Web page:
Research Suggests Married People Could Be Healthier

Jan 20, 2014 by

Research Suggests Married People Could Be Healthier

Recent research has revealed that people who are married enjoy better health than those who are not. This applies to both physical and mental health. As compared to people who are divorced or widowed, married people are also less likely to develop chronic health conditions.

Further, those who are in happy marriages have a higher likelihood of rating their health as getting better with age.

Throughout all the stages of marriage, the state of marriage was found to have had an effect on health.

The researchers had looked at 707 married adults who were part of the Marital Instability Over the Life Course panel study. That study was a nation-wide project which had started in 1980 and lasted for 20 years. It was funded by the Social Security Administration’s Office of Research and Statistics as well as the National Institute on Aging. The level of health and quality of marriage were self-rated by the study subjects.

The recent study, named “The Longitudinal Associations between Marital Happiness, Problems and Self-Rated Health,” was co-authored by Christine Proulx, an assistant professor at the University of Missouri’s Department of Human Development and Family Studies. She said: “We often think about the aging process as something we can treat medically with a pill or more exercise, but working on your marriage also might benefit your health as you age. Engaging with your spouse is not going to cure cancer, but building stronger relationships can improve both people’s spirits and well-being and lower their stress.”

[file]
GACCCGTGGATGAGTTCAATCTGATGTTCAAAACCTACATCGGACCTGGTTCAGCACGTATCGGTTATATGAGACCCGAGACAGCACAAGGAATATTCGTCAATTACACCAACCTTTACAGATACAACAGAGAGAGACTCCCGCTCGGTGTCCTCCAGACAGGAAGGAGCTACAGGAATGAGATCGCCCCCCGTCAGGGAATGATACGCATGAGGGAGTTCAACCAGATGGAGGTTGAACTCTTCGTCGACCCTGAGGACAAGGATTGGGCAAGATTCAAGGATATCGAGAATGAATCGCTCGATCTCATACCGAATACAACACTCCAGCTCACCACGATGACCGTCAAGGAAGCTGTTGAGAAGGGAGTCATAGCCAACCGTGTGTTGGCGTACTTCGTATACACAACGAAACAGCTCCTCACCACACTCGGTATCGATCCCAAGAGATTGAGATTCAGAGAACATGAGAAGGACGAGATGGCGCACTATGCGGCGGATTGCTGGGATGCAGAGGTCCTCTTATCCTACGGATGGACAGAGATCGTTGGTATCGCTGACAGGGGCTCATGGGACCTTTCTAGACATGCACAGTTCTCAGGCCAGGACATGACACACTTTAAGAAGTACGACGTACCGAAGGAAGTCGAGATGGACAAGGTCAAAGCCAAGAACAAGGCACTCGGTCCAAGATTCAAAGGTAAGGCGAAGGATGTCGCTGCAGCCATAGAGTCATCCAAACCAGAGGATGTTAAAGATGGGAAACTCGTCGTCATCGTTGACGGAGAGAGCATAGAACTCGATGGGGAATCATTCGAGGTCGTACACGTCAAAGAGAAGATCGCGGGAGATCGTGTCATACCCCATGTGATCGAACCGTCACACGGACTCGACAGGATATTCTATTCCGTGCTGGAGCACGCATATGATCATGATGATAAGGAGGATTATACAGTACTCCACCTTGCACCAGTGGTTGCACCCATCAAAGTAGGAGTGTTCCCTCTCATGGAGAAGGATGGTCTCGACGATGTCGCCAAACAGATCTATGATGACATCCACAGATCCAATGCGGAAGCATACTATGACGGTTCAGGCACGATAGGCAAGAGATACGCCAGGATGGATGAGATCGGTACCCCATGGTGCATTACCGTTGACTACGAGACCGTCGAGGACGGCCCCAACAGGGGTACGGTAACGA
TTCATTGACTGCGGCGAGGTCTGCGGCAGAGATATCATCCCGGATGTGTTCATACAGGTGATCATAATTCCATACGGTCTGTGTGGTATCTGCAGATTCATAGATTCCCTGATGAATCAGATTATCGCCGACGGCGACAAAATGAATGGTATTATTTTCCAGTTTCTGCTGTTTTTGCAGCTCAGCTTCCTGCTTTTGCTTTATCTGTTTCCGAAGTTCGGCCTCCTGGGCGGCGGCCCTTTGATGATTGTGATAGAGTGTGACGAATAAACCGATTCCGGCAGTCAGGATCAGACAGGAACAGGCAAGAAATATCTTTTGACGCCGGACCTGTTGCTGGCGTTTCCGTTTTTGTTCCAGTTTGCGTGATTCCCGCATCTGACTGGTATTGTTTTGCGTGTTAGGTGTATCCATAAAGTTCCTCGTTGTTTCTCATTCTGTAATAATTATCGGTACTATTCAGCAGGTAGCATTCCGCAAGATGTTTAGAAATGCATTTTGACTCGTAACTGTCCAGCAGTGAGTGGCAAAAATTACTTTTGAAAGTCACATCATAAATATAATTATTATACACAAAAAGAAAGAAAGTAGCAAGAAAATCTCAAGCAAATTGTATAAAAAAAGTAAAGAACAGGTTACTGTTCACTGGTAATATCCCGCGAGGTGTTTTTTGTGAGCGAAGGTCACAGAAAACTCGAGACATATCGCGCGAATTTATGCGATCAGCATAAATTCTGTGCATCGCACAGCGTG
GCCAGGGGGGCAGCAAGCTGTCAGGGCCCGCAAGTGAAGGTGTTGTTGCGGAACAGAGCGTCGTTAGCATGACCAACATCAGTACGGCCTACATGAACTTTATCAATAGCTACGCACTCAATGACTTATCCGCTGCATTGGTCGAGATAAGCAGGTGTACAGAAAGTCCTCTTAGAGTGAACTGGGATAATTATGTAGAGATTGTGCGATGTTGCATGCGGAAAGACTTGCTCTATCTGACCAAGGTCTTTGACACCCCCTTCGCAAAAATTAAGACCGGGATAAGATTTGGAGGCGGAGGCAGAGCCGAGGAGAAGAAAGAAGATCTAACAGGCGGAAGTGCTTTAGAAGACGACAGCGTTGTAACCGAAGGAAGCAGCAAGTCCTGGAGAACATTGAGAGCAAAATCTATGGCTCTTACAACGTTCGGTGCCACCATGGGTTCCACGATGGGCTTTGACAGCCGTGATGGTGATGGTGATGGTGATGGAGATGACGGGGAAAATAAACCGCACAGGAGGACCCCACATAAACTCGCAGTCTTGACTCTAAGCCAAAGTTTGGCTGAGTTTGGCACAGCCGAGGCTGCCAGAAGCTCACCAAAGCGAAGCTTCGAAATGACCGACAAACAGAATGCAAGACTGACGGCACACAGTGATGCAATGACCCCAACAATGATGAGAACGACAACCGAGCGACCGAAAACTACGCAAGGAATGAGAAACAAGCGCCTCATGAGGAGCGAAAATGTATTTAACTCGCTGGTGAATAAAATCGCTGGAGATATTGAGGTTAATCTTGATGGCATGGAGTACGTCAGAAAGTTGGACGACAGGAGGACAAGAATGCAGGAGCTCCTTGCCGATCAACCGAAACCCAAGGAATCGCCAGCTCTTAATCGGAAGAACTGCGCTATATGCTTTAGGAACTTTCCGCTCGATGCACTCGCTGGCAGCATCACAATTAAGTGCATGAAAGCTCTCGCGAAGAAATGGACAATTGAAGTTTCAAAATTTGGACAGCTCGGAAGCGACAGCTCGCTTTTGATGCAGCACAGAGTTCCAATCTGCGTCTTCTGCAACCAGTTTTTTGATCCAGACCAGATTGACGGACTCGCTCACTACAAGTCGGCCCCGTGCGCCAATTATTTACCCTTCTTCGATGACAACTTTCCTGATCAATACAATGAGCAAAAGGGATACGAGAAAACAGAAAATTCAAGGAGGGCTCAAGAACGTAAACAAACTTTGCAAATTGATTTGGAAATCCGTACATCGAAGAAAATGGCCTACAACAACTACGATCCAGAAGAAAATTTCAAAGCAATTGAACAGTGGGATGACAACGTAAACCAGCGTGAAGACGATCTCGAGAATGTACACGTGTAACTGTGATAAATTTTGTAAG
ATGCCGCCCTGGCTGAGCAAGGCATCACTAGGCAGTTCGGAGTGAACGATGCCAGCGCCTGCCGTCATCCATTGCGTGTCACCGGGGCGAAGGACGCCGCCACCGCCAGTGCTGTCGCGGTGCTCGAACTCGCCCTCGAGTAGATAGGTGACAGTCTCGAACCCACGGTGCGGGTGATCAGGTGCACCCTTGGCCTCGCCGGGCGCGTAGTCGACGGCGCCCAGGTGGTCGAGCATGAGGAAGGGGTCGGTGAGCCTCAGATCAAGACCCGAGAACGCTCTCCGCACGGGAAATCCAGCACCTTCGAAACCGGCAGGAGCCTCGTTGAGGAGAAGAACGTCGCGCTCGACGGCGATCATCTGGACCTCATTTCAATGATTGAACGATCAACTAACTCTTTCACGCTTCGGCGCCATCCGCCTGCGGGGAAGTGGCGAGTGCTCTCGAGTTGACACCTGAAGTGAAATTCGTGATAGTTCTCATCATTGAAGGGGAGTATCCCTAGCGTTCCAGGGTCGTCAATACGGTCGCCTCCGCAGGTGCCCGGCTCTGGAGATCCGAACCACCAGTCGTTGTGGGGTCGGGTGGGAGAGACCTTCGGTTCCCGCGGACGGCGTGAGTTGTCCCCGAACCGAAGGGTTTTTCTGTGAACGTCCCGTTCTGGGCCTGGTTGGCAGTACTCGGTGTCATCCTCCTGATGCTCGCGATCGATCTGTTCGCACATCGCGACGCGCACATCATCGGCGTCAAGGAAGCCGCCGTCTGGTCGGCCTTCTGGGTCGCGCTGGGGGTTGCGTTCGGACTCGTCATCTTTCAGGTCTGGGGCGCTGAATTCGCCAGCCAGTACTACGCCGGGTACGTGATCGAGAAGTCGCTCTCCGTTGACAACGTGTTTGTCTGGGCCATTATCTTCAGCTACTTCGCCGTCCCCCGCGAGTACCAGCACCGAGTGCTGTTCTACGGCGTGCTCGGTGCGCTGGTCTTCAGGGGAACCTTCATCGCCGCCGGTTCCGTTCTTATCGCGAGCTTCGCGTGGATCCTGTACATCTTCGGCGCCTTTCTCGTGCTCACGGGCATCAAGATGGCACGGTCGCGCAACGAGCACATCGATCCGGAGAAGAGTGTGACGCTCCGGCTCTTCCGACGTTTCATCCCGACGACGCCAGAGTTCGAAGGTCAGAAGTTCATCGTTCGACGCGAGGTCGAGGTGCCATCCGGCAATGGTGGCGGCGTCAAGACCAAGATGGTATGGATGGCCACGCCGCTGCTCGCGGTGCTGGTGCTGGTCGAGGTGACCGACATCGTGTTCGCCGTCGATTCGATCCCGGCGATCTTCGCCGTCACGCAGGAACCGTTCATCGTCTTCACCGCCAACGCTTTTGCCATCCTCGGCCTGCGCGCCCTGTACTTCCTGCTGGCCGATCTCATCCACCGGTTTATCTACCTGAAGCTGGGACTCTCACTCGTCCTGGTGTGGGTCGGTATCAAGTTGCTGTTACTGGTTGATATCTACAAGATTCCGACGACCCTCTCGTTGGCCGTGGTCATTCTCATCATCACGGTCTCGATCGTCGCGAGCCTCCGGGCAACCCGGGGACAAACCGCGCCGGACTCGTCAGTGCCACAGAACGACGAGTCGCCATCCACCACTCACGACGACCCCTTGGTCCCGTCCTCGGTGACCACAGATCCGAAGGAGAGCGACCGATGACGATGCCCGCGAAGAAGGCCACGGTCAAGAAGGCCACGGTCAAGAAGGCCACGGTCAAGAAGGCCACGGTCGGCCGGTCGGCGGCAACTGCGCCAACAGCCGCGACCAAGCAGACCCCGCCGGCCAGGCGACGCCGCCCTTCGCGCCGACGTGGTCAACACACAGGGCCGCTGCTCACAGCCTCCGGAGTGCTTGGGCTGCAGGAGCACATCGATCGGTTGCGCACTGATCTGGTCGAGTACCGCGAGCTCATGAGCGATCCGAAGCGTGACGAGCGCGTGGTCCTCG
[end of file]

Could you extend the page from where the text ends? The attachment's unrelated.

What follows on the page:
Plus, she suggested that the human relational element could be incorporated into formal healthcare treatment plans as well.

“Physicians should recognize that the strength of patients’ marriages might affect their health. I suspect we’d have higher rates of adherence to treatment plans for chronic illnesses if medical professionals placed more of an emphasis on incorporating families and spouses in patients’ care. If spouses understand their partners’ disease and how to treat it at home, and the couple has a strong marriage, both people’s health could improve,” she also said.

One caveat – the study subjects were of a higher socio-economic profile, being Caucasian, earning more than $55,000 in family income in 2000, and having more than high school educations, and this probably protected them against health and marital issues which peoples of other ethnicities, lower income, or less education could encounter.

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